Lizzie Borden took an axe.
And gave her mother forty whacks.
When she saw what she had done,
She gave her father forty-one.
In a small New England town in 1892, Elizabeth Borden screams for her maid that her father has been murdered. Police arrive and find the body of Andrew Borden hacked to pieces with what appears to have been an ax. The body of his second wife, Abby Borden, is later found upstairs, also killed by an ax blade.
The story of Lizzie Borden is one of those immortal stories that everyone seems to hear about growing up. She was arrested for the double murder of her father and stepmother, but was acquitted in spite of all the evidence. The jury simply did not feel that a women was capable of such a violent crime. It was an early case of media hype around a murder trial possibly swaying the verdict.
In her debut novel, Sarah Schmidt attempts to recreate the historical circumstances around the days leading up to the murders, as well as the morning that the bodies are found. We begin with Lizzie’s point of view as she “discovers” the her father dead in the house, and then switch perspectives to her older sister Emma, their maid Bridget, and a local man named Benjamin.
Schmidt’s novel, at under three hundred pages, is too short to be split between four perspectives. Instead of one well-developed narrative, the reader is given four half-developed narratives. Lizzie’s is by far the most intriguing since she’s so unreliable, but we spend far less time with her than I would have liked. Her sister Emma obviously detests her younger sister and yet feels a protective instinct to shield her from the realities of the world. I would have liked to have explored that sibling dynamic further. I have no idea why Schmidt felt the need to include their maid, perhaps it was so we could see the way that the family interacted from a dispassionate perspective? Either way, her chapters are infrequent and add little to the overall story arc. The final character, Benjamin, could have been given a lot more to do, and is treated more as an odd red herring than anything else.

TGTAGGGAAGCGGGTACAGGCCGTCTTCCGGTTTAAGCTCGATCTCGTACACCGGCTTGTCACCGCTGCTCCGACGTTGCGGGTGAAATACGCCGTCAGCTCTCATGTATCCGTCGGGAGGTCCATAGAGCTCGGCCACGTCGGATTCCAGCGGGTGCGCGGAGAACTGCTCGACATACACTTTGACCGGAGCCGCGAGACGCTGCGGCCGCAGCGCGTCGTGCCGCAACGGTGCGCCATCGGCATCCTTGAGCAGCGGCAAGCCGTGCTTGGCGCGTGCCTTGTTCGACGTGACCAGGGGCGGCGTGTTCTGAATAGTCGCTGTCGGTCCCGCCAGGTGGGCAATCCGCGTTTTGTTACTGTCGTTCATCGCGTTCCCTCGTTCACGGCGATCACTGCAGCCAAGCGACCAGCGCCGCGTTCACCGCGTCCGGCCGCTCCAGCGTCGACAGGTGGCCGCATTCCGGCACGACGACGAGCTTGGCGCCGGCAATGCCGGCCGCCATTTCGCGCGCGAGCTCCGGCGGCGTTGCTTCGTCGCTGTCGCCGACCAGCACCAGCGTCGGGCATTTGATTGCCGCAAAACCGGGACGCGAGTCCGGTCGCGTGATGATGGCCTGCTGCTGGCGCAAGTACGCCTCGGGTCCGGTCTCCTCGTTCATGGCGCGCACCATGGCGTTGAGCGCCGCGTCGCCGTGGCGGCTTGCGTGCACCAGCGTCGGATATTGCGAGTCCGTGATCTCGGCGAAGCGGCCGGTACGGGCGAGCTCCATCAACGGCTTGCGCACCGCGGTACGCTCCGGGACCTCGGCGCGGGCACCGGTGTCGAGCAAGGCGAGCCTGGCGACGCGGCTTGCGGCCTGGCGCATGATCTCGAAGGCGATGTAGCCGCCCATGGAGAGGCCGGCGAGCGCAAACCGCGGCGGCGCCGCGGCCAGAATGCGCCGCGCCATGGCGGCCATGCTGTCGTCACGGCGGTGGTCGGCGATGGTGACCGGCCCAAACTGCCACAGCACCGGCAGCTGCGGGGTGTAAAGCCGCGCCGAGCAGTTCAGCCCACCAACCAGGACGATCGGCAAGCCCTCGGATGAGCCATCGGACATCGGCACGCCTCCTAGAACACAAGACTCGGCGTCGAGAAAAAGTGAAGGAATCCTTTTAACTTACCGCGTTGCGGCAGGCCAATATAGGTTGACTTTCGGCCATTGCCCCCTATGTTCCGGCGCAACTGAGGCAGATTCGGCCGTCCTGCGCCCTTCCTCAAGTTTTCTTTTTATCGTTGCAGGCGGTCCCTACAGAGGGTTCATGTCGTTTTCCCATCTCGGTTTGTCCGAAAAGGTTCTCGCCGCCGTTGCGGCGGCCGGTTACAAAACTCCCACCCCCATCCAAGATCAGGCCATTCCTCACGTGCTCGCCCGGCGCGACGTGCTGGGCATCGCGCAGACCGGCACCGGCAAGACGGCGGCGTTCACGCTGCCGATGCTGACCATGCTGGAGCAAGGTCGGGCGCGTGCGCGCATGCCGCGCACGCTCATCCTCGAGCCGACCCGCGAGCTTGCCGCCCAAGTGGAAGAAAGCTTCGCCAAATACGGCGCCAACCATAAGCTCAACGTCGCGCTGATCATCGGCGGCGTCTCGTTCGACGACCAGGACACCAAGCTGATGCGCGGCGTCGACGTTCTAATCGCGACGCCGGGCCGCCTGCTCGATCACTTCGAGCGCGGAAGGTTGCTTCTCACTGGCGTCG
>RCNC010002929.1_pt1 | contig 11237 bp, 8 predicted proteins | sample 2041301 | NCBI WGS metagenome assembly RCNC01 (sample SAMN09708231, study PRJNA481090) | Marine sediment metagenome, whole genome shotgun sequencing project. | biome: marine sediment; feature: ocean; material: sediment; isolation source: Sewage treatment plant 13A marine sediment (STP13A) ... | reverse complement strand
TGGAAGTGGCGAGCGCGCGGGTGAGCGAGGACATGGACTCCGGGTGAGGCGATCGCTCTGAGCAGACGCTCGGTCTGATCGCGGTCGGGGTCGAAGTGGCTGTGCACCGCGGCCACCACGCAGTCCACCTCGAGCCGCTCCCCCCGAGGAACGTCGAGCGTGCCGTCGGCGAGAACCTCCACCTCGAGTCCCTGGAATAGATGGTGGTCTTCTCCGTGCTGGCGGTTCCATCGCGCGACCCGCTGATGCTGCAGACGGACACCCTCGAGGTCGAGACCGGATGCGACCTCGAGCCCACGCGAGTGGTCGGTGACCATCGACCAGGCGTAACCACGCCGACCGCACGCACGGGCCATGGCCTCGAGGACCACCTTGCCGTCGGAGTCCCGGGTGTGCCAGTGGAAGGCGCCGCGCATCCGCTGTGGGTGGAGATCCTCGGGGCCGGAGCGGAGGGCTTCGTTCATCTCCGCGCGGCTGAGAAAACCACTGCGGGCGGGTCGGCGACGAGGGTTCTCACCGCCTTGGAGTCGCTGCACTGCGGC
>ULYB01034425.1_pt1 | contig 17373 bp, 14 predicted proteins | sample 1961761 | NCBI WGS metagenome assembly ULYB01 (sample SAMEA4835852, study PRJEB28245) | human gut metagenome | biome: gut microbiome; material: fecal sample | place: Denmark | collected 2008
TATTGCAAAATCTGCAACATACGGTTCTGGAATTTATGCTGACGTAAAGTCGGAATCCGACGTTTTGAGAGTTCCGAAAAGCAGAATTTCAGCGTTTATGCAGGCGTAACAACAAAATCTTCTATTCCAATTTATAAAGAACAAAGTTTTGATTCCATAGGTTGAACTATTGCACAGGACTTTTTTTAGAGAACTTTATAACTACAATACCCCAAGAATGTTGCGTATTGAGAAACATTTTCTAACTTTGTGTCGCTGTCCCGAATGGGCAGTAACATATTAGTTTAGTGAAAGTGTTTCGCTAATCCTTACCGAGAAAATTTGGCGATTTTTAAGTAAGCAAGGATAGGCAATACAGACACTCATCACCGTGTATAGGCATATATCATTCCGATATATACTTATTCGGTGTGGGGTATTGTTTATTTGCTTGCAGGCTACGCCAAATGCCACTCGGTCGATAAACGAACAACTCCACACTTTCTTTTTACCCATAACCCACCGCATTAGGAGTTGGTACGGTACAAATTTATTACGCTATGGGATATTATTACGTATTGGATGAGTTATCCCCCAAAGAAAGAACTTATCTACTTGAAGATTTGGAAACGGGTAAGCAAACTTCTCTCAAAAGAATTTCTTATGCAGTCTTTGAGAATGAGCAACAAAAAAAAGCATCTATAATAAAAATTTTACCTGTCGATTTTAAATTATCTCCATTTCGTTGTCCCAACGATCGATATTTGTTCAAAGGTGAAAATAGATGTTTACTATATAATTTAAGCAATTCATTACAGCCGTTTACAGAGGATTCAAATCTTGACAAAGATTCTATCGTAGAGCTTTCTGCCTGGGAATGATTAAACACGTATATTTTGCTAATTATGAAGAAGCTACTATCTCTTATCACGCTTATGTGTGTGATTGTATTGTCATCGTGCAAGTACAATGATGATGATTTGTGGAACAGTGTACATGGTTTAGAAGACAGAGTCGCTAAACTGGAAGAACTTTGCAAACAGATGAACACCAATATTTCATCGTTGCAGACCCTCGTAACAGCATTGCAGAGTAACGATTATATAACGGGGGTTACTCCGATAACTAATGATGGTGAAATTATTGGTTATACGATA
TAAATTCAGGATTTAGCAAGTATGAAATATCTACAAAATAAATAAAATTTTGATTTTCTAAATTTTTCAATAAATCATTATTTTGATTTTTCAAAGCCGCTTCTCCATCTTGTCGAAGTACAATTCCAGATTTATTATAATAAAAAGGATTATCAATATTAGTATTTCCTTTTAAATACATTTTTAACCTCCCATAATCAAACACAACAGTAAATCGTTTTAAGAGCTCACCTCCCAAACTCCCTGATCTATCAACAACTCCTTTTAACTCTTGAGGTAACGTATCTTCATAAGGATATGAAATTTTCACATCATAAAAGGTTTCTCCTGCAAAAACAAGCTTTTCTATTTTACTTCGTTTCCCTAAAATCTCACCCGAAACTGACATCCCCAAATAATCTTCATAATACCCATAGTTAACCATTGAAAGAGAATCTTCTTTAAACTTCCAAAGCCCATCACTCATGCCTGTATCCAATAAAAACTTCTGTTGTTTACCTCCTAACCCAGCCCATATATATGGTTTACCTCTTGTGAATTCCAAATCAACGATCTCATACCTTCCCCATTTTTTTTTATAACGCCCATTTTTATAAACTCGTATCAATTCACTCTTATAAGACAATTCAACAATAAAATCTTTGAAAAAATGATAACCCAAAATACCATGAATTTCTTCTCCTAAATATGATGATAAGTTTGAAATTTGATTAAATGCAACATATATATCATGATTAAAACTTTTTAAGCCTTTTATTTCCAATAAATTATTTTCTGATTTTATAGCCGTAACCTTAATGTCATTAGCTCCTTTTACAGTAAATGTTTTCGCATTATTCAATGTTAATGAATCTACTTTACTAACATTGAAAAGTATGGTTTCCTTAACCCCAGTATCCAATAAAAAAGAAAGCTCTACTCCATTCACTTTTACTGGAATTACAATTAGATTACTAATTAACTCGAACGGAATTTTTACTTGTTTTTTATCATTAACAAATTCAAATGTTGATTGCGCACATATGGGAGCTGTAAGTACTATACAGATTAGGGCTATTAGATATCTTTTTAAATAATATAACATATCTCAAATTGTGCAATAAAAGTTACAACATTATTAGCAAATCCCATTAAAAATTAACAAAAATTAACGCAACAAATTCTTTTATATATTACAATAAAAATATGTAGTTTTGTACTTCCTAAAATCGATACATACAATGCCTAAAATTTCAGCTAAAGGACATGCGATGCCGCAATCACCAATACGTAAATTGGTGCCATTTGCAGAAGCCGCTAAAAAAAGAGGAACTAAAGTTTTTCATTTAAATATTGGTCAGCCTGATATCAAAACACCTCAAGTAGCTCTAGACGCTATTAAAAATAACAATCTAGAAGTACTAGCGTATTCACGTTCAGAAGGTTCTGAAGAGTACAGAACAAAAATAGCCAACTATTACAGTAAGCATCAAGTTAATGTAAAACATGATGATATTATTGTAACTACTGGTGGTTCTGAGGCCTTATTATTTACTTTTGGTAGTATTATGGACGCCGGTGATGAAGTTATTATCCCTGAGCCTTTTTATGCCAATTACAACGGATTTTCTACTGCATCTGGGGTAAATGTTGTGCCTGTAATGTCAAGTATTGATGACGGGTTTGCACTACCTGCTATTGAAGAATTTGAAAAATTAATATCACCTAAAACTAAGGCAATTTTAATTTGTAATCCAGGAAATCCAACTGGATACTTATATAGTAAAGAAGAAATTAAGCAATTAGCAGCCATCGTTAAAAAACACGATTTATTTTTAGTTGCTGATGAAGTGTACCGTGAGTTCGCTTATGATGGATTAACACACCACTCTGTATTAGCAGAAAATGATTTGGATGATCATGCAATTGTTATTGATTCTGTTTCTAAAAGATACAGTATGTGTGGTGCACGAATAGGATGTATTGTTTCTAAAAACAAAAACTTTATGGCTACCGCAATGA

The thing is, you have to have someone to root for. If all the characters in a novel are unsympathetic, than logically it is difficult for a reader to feel sympathy towards them. I had hoped to find in this novel a different take on the Lizzie Borden legend. Instead, Schmidt touches briefly on the themes of sisterly love and feminine captivity, but then sacrifices that with repetitive narration that becomes increasingly difficult to follow.
See What I Have Done presents Lizzie Borden as mentally disturbed, possibly even mentally deranged. And let’s be honest, she probably was.
If anything, she had a very convincing case of crazy eyes.
My rating: 2.5/5
Happy reading everyone!